Do People Complain More On Twitter Or On Facebook?

Nate Elliott

In researching our recent report on Google Plus, I asked social listening and intelligence provider Converseon for some help. They agreed to review more than 2,500 direct user interactions with 20 leading brands on Facebook, Twitter, and Google Plus. (They tracked only direct user interactions, meaning posts directly onto brands' Facebook or Google Plus pages, comments on brands' Facebook or Google Plus posts, and @mentions of brands on Twitter. The brands were selected from among Interbrand's list of top global brands.) The goal? To determine whether those user interactions were mostly positive or mostly negative and to see whether the sentiment of user interactions varied by site.

In the end, that research didn't make it into the final report — but I thought you might like to see the data anyway, and the folks at Converseon agreed to let me share the results.

We expected there might be big differences in the tone of users' interactions with brands on each site. But it turns out about one-half of user interaction on each site was positive. And as for the question in the title of this blog post ("Do people complain more on Twitter or on Facebook?") — exactly one-fifth of user interaction on both Facebook and Twitter was negative.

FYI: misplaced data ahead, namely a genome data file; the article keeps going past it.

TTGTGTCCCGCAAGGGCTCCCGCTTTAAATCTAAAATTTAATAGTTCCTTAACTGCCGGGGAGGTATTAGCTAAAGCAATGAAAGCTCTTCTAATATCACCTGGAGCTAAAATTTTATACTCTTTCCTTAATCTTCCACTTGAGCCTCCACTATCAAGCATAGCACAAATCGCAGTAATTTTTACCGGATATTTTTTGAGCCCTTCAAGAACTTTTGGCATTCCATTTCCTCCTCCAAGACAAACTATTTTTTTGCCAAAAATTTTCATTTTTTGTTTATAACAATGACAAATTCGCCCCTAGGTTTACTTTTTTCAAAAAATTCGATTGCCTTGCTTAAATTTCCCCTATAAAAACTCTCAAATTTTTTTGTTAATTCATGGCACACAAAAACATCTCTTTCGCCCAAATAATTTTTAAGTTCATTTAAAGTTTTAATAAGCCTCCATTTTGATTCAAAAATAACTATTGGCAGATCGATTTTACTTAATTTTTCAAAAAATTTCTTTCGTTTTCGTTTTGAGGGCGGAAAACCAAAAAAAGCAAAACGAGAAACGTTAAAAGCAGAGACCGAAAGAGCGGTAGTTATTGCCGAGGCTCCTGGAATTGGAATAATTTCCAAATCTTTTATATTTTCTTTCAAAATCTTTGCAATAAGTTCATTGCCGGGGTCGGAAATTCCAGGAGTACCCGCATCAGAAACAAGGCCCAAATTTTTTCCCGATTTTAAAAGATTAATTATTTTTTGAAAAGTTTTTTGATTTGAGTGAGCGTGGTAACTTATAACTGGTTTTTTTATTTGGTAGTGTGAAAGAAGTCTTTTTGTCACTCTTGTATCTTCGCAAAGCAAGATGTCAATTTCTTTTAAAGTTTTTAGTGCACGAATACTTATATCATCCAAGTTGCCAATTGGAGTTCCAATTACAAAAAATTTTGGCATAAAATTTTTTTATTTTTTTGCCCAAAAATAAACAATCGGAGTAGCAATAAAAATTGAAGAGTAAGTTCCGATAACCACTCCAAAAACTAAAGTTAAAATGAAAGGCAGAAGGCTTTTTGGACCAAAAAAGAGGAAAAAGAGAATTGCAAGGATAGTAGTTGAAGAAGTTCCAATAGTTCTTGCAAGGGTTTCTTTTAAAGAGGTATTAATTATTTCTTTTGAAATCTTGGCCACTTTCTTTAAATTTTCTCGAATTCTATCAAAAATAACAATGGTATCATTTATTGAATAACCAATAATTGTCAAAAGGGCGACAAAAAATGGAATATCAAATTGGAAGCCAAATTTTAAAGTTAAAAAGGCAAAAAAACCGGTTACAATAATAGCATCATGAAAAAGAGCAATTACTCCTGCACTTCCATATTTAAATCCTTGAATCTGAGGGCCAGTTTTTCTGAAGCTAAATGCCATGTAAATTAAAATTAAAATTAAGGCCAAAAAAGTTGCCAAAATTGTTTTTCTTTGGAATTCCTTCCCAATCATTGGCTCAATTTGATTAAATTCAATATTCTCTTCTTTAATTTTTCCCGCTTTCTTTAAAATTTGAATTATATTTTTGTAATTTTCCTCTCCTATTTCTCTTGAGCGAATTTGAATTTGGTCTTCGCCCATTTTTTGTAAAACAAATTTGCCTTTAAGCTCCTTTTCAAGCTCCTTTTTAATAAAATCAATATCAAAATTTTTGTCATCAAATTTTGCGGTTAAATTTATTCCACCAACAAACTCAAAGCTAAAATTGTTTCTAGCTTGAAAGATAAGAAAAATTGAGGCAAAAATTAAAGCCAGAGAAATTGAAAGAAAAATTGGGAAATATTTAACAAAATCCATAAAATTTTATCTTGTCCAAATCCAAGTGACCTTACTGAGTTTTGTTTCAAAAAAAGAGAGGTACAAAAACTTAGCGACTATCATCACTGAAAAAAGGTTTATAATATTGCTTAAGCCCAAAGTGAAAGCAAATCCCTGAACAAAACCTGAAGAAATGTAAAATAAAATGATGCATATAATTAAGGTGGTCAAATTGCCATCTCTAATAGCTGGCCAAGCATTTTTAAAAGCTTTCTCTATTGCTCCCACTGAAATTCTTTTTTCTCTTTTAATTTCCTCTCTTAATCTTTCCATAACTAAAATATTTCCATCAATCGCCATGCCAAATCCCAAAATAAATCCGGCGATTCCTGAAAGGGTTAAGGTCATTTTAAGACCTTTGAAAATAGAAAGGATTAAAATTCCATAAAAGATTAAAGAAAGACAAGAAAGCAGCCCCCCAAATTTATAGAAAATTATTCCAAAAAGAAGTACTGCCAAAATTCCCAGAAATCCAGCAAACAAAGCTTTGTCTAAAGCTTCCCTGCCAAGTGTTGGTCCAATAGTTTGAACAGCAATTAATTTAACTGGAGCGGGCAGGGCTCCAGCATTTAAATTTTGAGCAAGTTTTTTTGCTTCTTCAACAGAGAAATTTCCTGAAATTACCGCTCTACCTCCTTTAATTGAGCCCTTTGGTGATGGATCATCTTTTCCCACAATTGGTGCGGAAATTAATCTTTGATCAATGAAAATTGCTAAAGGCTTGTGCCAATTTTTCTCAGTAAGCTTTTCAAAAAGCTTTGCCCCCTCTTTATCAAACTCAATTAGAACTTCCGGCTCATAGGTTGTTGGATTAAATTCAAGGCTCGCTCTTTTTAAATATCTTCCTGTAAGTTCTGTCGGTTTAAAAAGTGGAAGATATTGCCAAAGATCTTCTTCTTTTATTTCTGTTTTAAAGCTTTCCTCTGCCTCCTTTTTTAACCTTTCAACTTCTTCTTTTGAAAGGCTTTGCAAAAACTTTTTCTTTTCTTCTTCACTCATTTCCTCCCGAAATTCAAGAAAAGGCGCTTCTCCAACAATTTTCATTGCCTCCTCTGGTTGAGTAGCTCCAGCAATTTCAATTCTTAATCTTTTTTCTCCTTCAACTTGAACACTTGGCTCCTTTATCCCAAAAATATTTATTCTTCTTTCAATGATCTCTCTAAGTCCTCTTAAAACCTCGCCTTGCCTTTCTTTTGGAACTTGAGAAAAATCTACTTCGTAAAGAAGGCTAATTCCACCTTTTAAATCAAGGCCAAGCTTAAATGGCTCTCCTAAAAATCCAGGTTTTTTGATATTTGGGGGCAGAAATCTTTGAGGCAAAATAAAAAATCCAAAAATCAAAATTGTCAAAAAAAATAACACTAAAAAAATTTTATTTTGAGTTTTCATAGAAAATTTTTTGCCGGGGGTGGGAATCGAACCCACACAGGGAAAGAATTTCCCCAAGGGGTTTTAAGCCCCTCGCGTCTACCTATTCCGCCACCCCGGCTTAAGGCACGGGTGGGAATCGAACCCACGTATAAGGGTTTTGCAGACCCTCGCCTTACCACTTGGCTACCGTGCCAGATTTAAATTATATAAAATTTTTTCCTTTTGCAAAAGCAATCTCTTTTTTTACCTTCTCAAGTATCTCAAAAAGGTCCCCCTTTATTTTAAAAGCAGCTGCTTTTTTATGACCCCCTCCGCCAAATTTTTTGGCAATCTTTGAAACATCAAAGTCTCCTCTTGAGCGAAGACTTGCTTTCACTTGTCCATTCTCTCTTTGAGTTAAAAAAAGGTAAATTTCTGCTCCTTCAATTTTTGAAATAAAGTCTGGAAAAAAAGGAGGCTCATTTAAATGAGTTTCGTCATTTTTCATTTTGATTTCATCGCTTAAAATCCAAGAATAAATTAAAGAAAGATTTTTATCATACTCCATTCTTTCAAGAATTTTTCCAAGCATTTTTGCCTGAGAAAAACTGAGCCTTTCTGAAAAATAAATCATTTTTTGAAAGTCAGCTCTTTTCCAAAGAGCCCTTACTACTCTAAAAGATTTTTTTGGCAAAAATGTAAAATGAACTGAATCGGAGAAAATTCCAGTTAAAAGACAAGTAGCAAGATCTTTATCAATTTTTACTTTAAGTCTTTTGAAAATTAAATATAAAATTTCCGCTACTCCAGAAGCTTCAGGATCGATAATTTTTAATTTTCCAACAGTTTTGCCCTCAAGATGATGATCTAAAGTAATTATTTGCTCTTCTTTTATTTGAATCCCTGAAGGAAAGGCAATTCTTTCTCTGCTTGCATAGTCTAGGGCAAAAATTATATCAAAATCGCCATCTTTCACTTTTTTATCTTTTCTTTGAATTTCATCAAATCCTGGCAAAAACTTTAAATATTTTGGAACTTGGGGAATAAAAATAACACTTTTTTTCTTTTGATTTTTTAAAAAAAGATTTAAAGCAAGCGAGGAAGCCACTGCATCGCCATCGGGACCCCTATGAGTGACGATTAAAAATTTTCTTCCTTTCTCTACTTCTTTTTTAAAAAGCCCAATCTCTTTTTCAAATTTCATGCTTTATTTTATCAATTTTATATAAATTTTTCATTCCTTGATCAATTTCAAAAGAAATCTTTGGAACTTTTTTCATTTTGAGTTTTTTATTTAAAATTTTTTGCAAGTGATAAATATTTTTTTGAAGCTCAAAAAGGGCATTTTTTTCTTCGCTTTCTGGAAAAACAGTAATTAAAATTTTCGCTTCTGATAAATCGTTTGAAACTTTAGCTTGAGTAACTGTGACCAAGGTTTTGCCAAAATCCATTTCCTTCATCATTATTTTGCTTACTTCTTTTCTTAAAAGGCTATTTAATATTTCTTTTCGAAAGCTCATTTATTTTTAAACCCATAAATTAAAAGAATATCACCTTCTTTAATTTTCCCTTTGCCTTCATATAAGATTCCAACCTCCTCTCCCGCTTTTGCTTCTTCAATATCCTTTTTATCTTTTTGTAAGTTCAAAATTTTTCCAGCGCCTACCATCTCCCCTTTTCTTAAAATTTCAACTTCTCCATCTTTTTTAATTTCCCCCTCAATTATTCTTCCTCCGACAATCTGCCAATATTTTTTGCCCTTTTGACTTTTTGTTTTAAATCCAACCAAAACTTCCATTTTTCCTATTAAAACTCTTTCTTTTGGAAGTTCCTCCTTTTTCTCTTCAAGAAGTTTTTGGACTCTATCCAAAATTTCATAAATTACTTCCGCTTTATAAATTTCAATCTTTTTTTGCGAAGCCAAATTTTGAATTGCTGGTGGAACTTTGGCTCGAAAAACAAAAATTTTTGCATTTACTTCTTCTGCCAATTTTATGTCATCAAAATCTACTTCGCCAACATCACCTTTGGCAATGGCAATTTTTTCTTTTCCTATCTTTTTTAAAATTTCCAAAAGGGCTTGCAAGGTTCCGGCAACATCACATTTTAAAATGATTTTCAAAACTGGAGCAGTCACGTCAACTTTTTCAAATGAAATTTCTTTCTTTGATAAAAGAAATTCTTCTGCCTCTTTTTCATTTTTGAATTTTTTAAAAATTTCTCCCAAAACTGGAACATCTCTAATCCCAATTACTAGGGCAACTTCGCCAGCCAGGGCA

Sentiment of user interactions with brands on Facebook, Google Plus, and Twitter

Thanks again to Converseon for pulling this data and allowing us to share it here.

Retailers Have Beacon Fever

Adam Silverman

There is no hotter topic in retail today than beacons. These small objects which transmit location information to smartphones based on Bluetooth Low Energy have transformed our retail imagination, conjuring up visions of continuous offers being showered onto customers as they walk the aisles of their favorite grocery store.  The reality is more subdued.  We are still very early in the development of location strategies that leverage beacons and the iBeacon protocol, and retailers need to solve for a variety of challenges such as customer privacy, beacon maintenance, connectivity, and campaign management.

In a recent report titled “The Emergence of Beacons In Retail”, my team digs into this emerging location technology and tackles important topics, including:

  • Beacons require the right combination of hardware and software.  BLE is required as beacons leverage the Bluetooth hardware found on most new smartphones. A mobile app is also required to interface with the beacons, transmitting the location information provided by the beacon to a server, and then receiving the appropriate content back from the server to display on the customer’s mobile device.